Gomulka, Wladyslaw (1905–1982)
GOMUŁKA, WŁADYSŁAW (1905–1982)BIBLIOGRAPHY
Polish Communist leader.
Born on 6 February 1905 near Krosno, in the Austrian part of Poland, Władysław Gomułka was the son of an oil industry worker and socialist party member. At the age of fourteen he had to leave school and start working. He joined a socialist youth organization but tended toward more radical ideas, and in 1926 he joined the Communist Party of Poland (KPP). As he later wrote, his "faith in the party and in the socialist idea was most similar to the Roman Catholics' faith in God and the holy Church" (Pamiętniki, Vol. 1). This devotion encompassed his private life, which he shared with Zofia Szoken, a party member since 1921. His party activity focused on trade unions, he visited the Soviet Union for trade union congresses. Under police observation since 1927, he was arrested several times and eventually sentenced to prison in 1933. Temporarily released in 1934, he fled to the USSR, where he obtained political instruction and intelligence training in the Lenin International School. He returned illegally to Poland and resumed his party activity, which ended with a seven-year prison sentence in 1936.
Imprisonment likely saved his life (as he avoided the Soviet Great Purges), and the war brought him release from prison. In the 1939–1941 period he lived in the Soviet zone of occupation but did not play any political role there (albeit he joined the Soviet party). After the German invasion of the Soviet Union in 1941 he moved to his native Krosno, and in 1942 he was called to Warsaw to strengthen the leadership of the new Polish Workers Party (PPR). Following the mysterious murders of two consecutive party leaders in 1943 he became the PPR secretary general. As comrade "Wiesław" (his nom de guerre) he proved his skills as leader and as conspirator.
Beginning in late 1944 he combined the top position in the party with that of the first vice-premier and minister of the new, Soviet-backed government. He served alongside Bolesław Bierut, a key figure in the new regime. He supported the brutal crushing of the opposition but called for a "Polish path to socialism" rather than a crude imitation of Soviet patterns (collectivization in particular), and he tempered his comrades' revolutionary zeal. Fully loyal but not servile to Moscow, he attempted to restrain Soviet excesses in Poland and even dared to criticize Joseph Stalin for his policy on Yugoslavia in 1947. His fall came the following year with the noisy campaign against "right-wing nationalist deviation." He did not enter the Politburo of the now monopolist Polish United Workers Party (PZPR), was gradually removed from his positions, and was eventually arrested (along with his wife) in 1951. Gomułka spent more than three years in isolation in a secret prison of the Ministry of Public Security, waiting for a planned show trial (similar to those of László Rajk or Rudolf Slánský). Yet, for reasons not clear, the trial did not come; he survived until the fall of 1954 when destalinization brought his release.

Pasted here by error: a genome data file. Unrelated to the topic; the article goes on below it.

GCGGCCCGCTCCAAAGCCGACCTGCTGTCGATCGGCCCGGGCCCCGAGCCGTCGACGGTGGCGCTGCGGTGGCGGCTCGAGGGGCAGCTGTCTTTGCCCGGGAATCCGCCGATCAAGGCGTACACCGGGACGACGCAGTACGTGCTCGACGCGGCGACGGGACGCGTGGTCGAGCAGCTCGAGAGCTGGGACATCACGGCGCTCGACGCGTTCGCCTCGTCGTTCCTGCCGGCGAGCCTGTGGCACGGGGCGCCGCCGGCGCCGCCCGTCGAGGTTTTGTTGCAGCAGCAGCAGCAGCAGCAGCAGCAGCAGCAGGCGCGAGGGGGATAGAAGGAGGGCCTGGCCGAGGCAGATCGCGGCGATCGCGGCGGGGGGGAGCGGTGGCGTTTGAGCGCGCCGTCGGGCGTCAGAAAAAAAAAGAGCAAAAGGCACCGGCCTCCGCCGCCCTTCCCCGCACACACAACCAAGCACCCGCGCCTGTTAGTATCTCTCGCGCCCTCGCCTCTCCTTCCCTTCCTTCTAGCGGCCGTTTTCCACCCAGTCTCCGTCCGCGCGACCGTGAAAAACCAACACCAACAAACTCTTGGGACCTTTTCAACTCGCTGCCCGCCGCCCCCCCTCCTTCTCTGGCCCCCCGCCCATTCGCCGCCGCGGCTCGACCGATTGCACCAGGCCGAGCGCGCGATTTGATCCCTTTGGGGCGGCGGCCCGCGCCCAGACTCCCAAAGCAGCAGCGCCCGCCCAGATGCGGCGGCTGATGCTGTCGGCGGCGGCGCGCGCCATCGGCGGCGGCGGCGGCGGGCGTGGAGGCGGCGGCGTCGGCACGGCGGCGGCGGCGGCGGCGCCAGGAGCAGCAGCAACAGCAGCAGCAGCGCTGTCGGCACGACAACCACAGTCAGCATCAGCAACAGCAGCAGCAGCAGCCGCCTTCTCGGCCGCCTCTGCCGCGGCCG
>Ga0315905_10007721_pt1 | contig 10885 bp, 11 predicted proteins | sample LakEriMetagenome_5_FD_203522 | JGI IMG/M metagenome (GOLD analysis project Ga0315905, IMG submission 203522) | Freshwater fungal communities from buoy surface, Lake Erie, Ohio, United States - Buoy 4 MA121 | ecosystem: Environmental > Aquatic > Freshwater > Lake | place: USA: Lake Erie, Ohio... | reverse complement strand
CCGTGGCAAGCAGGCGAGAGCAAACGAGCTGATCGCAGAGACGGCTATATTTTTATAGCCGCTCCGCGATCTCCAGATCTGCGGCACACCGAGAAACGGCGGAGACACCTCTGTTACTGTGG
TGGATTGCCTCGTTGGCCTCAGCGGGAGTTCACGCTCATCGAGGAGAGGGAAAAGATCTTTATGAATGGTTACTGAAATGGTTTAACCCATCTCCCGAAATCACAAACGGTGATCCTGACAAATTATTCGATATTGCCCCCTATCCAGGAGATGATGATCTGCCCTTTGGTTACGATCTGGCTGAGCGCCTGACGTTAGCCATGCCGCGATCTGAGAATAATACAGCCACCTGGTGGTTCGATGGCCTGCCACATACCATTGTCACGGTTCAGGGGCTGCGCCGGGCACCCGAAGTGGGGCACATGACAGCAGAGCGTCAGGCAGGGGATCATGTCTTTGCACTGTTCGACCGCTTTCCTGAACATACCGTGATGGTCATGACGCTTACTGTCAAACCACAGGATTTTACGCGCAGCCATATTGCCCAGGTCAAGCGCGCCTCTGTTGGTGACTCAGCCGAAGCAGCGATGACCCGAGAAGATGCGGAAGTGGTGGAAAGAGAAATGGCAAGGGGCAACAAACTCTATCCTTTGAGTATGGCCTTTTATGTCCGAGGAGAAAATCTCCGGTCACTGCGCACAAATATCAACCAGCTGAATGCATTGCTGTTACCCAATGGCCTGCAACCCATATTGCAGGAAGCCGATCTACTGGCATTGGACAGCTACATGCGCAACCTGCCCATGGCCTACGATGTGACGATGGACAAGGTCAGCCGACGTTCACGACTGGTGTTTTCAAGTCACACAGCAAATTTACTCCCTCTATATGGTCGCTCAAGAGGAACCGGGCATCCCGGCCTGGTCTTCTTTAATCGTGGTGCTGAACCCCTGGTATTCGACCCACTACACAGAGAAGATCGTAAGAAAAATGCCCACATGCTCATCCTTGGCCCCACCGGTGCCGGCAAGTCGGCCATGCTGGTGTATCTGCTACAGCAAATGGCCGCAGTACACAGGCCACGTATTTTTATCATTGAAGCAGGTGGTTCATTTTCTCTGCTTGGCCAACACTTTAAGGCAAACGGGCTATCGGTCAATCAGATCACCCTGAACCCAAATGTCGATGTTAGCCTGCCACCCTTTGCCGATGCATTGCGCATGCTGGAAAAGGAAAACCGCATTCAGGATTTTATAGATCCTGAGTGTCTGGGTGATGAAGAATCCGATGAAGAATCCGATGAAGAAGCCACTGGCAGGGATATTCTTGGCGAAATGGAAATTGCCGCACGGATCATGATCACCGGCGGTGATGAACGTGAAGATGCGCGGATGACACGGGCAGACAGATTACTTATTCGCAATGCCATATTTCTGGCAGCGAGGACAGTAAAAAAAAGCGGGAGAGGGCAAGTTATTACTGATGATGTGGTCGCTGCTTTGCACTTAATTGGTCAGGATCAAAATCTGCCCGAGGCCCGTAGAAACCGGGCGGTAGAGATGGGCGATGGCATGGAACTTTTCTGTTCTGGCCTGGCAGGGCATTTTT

In 1956, with the rise of social unrest and intra-party factional struggles, Gomułka's restoration came. In October he returned to the political scene, elevated straight to the top position of the PZPR first secretary. His image as a "national communist" and as "Stalin's prisoner" gave him great popularity, a position further strengthened by his open critique of Stalinist "errors and deformations," the sending back of Soviet so-called advisors (who were actually supervisors of those advised), and the discontinuation of forced collectivization and the war against the Catholic Church. Decreases in military spending and some economic reforms resulted in an increase in real wages and the supply of consumer goods. However, when the regime restabilized, Gomułka purged the party of "revisionists," tightened the grip on the media, returned to the old path in economic policies (except in agriculture), and renewed attacks on the church. He closed the period of brutal sovietization and quasi-revolutionary turmoil but did his best to keep Poland a one-party police state, a command economy, and a Soviet satellite.
Beginning in the mid-1960s, when stability turned into stagnation, popular frustration rose and his authority eroded. In spring 1968, to pacify student protests, Gomułka approved brutal police reprisals and the scapegoating of Jews in an antiZionist campaign; in the summer of that year he warmly supported the Warsaw Pact military intervention in Czechoslovakia. In December 1970, right after signing the treaty with the Federal Republic of Germany—his major success in foreign affairs—he sent troops to crush the wave of labor unrest in Gdańsk and Szczecin, a decision that resulted in more than forty people killed and one thousand wounded. The crisis raised serious concerns in Moscow, which allowed younger Politburo members to replace Gomułka with Gierek. Forced to retire, Gomułka lost all political influence, his popularity long gone. He died in 1982.
Gomułka, Władisław. Pamiętniki. 2 vols. Warsaw, 1994.
Bethell, Nicholas. Gomulka, His Poland and His Communism. London, 1969.
——. Le communisme polonaise 1918–1971. Gomulka et sa succession. Paris, 1971.
Werblan, Andrzej. Władysław Gomułka. Sekretarz Generalny PPR. Warsaw, 1988.